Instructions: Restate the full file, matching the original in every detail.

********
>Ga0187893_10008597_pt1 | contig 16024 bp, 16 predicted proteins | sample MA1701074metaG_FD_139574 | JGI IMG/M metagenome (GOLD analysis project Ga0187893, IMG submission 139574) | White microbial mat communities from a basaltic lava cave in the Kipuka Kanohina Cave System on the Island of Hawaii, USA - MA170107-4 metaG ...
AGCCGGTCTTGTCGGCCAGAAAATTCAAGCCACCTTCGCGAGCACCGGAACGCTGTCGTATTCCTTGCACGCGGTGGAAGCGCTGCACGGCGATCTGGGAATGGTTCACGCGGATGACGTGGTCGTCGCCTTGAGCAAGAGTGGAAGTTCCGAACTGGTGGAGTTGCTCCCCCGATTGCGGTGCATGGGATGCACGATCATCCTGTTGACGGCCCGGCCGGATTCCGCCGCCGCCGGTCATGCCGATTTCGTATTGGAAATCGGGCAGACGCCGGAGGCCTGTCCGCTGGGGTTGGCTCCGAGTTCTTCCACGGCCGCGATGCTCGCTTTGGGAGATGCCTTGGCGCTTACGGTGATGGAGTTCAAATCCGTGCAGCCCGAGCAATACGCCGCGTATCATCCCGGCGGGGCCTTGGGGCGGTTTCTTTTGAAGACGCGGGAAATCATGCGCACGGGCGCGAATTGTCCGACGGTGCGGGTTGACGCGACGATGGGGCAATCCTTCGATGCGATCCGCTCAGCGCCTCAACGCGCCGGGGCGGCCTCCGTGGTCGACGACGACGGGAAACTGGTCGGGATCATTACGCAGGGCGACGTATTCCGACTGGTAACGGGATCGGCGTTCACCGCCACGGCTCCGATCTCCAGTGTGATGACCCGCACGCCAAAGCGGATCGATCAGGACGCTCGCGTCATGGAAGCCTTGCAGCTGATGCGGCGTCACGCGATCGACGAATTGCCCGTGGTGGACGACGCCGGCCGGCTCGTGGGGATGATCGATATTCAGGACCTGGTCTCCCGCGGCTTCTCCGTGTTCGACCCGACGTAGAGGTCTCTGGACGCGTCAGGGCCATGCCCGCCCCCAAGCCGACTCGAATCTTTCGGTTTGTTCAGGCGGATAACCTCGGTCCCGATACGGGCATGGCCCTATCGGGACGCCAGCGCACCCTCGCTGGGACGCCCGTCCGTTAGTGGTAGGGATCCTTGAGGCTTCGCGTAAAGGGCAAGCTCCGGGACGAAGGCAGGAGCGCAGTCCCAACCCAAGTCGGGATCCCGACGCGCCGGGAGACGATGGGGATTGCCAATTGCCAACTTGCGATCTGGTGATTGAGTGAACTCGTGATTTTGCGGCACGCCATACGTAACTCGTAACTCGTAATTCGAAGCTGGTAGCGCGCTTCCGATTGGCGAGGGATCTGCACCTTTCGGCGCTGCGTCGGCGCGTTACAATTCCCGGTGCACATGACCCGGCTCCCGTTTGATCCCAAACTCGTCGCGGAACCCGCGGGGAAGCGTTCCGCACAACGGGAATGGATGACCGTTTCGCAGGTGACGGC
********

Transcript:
>Ga0187893_10008597_pt1 | contig 16024 bp, 16 predicted proteins | sample MA1701074metaG_FD_139574 | JGI IMG/M metagenome (GOLD analysis project Ga0187893, IMG submission 139574) | White microbial mat communities from a basaltic lava cave in the Kipuka Kanohina Cave System on the Island of Hawaii, USA - MA170107-4 metaG ...
AGCCGGTCTTGTCGGCCAGAAAATTCAAGCCACCTTCGCGAGCACCGGAACGCTGTCGTATTCCTTGCACGCGGTGGAAGCGCTGCACGGCGATCTGGGAATGGTTCACGCGGATGACGTGGTCGTCGCCTTGAGCAAGAGTGGAAGTTCCGAACTGGTGGAGTTGCTCCCCCGATTGCGGTGCATGGGATGCACGATCATCCTGTTGACGGCCCGGCCGGATTCCGCCGCCGCCGGTCATGCCGATTTCGTATTGGAAATCGGGCAGACGCCGGAGGCCTGTCCGCTGGGGTTGGCTCCGAGTTCTTCCACGGCCGCGATGCTCGCTTTGGGAGATGCCTTGGCGCTTACGGTGATGGAGTTCAAATCCGTGCAGCCCGAGCAATACGCCGCGTATCATCCCGGCGGGGCCTTGGGGCGGTTTCTTTTGAAGACGCGGGAAATCATGCGCACGGGCGCGAATTGTCCGACGGTGCGGGTTGACGCGACGATGGGGCAATCCTTCGATGCGATCCGCTCAGCGCCTCAACGCGCCGGGGCGGCCTCCGTGGTCGACGACGACGGGAAACTGGTCGGGATCATTACGCAGGGCGACGTATTCCGACTGGTAACGGGATCGGCGTTCACCGCCACGGCTCCGATCTCCAGTGTGATGACCCGCACGCCAAAGCGGATCGATCAGGACGCTCGCGTCATGGAAGCCTTGCAGCTGATGCGGCGTCACGCGATCGACGAATTGCCCGTGGTGGACGACGCCGGCCGGCTCGTGGGGATGATCGATATTCAGGACCTGGTCTCCCGCGGCTTCTCCGTGTTCGACCCGACGTAGAGGTCTCTGGACGCGTCAGGGCCATGCCCGCCCCCAAGCCGACTCGAATCTTTCGGTTTGTTCAGGCGGATAACCTCGGTCCCGATACGGGCATGGCCCTATCGGGACGCCAGCGCACCCTCGCTGGGACGCCCGTCCGTTAGTGGTAGGGATCCTTGAGGCTTCGCGTAAAGGGCAAGCTCCGGGACGAAGGCAGGAGCGCAGTCCCAACCCAAGTCGGGATCCCGACGCGCCGGGAGACGATGGGGATTGCCAATTGCCAACTTGCGATCTGGTGATTGAGTGAACTCGTGATTTTGCGGCACGCCATACGTAACTCGTAACTCGTAATTCGAAGCTGGTAGCGCGCTTCCGATTGGCGAGGGATCTGCACCTTTCGGCGCTGCGTCGGCGCGTTACAATTCCCGGTGCACATGACCCGGCTCCCGTTTGATCCCAAACTCGTCGCGGAACCCGCGGGGAAGCGTTCCGCACAACGGGAATGGATGACCGTTTCGCAGGTGACGGC